ESMO 2018: ABACUS, A phase II Study Investigating the Safety and Efficacy of Neoadjuvant Atezolizumab in Muscle Invasive Bladder Cancer

Munich, Germany ( UroToday.com) There is a high metastatic relapse rate for patients with muscle-invasive bladder cancer after cystectomy – neoadjuvant chemotherapy can decrease that risk. The standard of care neoadjuvant therapy for muscle-invasive bladder cancer typically involves a cisplatin-based regimen, the most common being MVAC (methotrexate, vinblastine, doxorubicin, cisplatin), GC (gemcitabine and cisplatin), or CMV (cisplatin, vinblastine, and methotrexate).  Compared with cystectomy alone, neoadjuvant chemotherapy can improve overall survival and decrease the risk of recurrence1,2 However, not all patients are chemotherapy candidates, depending on performance status and renal dysfunction. Thus, checkpoint inhibitors may represent a solution for this unmet need. Pembrolizumab has been studied in this setting, and data presented at ASCO 2018 showed that neoadjuvant pembrolizumab could result in a pathologic complete response in 17 of 43 patients (39.5%, 95%CI: 26.3-54.4)3. This is similar to MVAC, which resulted in a pathologic complete response in 38% of patients in the study by Grossman et al. 

This study describes the outcomes of another checkpoint inhibitor, atezolizumab, for neoadjuvant treatment of muscle-invasive bladder cancer. 
UroToday ESMO2018 ABACUS

In this study, patients with T2-T4aN0M0 urothelial carcinoma who were not candidates or declined cisplatin chemotherapy were enrolled and given atezolizumab at week 0 and week 3, with a maximum of 8 week delay until cystectomy. The primary clinical endpoint was a pathologic CR, with a goal of >20%.
UroToday ESMO2018 ABACUS 2
74 patients have been treated and 68 patients are evaluable at this time.
UroToday ESMO2018 ABACUS 2
The pathologic complete response rate was 29% (20/68, 95%CI: 19% to 42%) and 39% of patients were successfully downstaged to non-muscle invasive disease. During therapy, 28% of patients had a radiographic response to atezolizumab, whereas 17% of patients progressed during therapy. 

UroToday ESMO2018 ABACUS 4

7 patients did not receive radical cystectomy. 1 patient declined, 3 patients had clinical deterioration, 2 patients died (MI, pneumonia), and 1 patient had disease progression and received chemotherapy.

In terms of adverse events, very few people had grade 3-4 AEs. The most common AEs were fatigue, transaminitis, anorexia, rash, pyrexia, diarrhea, and pruritus.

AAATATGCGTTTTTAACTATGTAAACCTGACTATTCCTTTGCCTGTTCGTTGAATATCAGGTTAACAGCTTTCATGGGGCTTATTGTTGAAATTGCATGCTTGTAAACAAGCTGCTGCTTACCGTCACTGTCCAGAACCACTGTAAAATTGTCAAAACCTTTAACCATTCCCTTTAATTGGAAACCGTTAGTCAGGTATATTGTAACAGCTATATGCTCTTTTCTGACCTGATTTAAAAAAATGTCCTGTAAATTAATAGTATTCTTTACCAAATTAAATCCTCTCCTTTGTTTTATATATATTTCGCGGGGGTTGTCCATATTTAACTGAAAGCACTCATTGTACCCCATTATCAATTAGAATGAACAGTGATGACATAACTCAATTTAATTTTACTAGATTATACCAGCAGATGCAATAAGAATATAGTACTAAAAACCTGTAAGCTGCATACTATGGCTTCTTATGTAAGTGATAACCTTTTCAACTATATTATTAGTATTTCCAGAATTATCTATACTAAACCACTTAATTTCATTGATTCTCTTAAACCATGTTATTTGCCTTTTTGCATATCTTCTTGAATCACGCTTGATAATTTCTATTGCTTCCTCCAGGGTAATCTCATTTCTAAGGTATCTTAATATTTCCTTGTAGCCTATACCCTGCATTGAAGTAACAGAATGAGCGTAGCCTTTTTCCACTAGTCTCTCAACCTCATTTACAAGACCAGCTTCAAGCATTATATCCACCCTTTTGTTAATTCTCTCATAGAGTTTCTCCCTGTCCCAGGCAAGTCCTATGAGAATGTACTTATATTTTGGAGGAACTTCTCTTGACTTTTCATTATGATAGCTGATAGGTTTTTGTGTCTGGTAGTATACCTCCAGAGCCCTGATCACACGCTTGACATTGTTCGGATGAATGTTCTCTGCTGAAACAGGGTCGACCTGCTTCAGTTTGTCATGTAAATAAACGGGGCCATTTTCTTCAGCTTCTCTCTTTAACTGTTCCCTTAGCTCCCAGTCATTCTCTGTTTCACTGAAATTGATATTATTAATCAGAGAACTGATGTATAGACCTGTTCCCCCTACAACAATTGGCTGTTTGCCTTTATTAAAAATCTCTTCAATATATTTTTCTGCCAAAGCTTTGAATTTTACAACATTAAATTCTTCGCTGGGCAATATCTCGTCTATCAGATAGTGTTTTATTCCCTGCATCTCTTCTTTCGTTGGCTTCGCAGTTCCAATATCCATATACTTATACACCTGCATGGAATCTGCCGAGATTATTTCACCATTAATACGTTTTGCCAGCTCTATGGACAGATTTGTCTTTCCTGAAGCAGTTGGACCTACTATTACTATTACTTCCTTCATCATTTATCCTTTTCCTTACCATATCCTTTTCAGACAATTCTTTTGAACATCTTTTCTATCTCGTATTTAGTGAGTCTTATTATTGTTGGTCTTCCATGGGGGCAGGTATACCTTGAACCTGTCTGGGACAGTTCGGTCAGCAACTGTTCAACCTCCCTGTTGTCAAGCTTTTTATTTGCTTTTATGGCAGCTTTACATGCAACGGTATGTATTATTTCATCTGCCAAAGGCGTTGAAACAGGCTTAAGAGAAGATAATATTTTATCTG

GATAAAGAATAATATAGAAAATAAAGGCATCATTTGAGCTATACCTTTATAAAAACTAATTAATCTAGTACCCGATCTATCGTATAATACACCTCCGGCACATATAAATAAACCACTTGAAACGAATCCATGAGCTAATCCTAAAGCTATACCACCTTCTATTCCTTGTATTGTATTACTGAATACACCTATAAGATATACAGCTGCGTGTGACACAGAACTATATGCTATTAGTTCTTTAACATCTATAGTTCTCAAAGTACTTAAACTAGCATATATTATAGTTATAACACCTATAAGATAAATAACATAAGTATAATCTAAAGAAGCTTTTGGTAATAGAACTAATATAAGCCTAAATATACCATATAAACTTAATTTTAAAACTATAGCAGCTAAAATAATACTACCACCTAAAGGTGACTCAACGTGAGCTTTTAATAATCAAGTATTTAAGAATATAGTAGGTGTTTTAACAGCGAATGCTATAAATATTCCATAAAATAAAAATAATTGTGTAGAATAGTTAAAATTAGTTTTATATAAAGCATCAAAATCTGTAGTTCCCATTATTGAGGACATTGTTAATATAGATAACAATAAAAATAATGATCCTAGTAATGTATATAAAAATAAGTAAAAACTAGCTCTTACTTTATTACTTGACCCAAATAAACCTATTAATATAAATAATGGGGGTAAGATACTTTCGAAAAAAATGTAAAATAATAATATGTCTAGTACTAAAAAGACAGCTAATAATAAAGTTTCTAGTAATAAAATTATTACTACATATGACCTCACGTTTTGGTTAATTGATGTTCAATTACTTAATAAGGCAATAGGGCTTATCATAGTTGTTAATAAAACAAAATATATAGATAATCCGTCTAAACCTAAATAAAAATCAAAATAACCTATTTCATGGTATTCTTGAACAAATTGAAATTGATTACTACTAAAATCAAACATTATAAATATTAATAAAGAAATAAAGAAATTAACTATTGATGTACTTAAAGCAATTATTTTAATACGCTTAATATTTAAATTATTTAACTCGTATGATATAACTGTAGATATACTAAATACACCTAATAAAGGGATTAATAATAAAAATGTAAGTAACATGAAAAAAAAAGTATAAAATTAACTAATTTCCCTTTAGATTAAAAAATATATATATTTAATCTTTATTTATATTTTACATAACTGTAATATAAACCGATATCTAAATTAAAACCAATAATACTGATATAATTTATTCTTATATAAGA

UroToday ESMO2018 ABACUS 4

This study adds to the growing body of evidence which suggests that neoadjuvant immune checkpoint inhibition may be a reasonable approach for patients who do not tolerate platinum-based chemotherapy. For patients who are eligible for both, tt is unknown at this time which approach is more efficacious with respect to disease-free survival and overall survival. Randomized trials will be necessary to better determine the best approach for patients with muscle-invasive disease. Biomarker work in both this study and the pembrolizumab study suggests that there may be biomarkers (PD-L1 CPS score, DNA Damage Response, TMB) which predict which patients may have a high rate of pathologic complete response but this is still a work in progress. 

Presented by: Daniel Castellano, MD, Medical Oncology Department, University Hospital, Madrid, Spain

References:
1. Grossman HB, Natale RB, Tangen CM, et al. Neoadjuvant chemotherapy plus cystectomy compared with cystectomy alone for locally advanced bladder cancer. New England Journal of Medicine 2003;349:859-66.
2. Goodman A, Piccioni DE, Kato S, et al. Analysis of over 100,000 patients with cancer for CD274 (PD-L1) amplification: Implications for treatment with immune checkpoint blockade. Journal of Clinical Oncology 2018;36:47-.
3. Necchi A, Briganti A, Bianchi M, et al. Preoperative pembrolizumab (pembro) before radical cystectomy (RC) for muscle-invasive urothelial bladder carcinoma (MIUC): Interim clinical and biomarker findings from the phase 2 PURE-01 study. American Society of Clinical Oncology; 2018

Written By: Jason Zhu, MD. Fellow, Division of Hematology and Oncology, Duke University Twitter: @TheRealJasonZhu at the 2018 European Society for Medical Oncology Congress (#ESMO18), October 19-23,  2018, Munich Germany
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